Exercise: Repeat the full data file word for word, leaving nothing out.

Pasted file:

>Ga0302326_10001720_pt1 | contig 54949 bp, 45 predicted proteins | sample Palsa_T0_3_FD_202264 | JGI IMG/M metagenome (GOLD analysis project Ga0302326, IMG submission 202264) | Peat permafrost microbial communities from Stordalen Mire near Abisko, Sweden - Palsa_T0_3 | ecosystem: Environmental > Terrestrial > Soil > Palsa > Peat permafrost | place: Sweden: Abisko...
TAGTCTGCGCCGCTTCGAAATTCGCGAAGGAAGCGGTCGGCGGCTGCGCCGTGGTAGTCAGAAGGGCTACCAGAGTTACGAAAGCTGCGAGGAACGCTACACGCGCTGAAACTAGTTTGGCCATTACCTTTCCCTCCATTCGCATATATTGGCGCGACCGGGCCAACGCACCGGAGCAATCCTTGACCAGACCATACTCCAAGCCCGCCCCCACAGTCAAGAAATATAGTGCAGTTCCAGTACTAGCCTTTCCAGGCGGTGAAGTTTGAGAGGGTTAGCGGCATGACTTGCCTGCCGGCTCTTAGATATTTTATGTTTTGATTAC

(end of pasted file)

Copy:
>Ga0302326_10001720_pt1 | contig 54949 bp, 45 predicted proteins | sample Palsa_T0_3_FD_202264 | JGI IMG/M metagenome (GOLD analysis project Ga0302326, IMG submission 202264) | Peat permafrost microbial communities from Stordalen Mire near Abisko, Sweden - Palsa_T0_3 | ecosystem: Environmental > Terrestrial > Soil > Palsa > Peat permafrost | place: Sweden: Abisko...
TAGTCTGCGCCGCTTCGAAATTCGCGAAGGAAGCGGTCGGCGGCTGCGCCGTGGTAGTCAGAAGGGCTACCAGAGTTACGAAAGCTGCGAGGAACGCTACACGCGCTGAAACTAGTTTGGCCATTACCTTTCCCTCCATTCGCATATATTGGCGCGACCGGGCCAACGCACCGGAGCAATCCTTGACCAGACCATACTCCAAGCCCGCCCCCACAGTCAAGAAATATAGTGCAGTTCCAGTACTAGCCTTTCCAGGCGGTGAAGTTTGAGAGGGTTAGCGGCATGACTTGCCTGCCGGCTCTTAGATATTTTATGTTTTGATTAC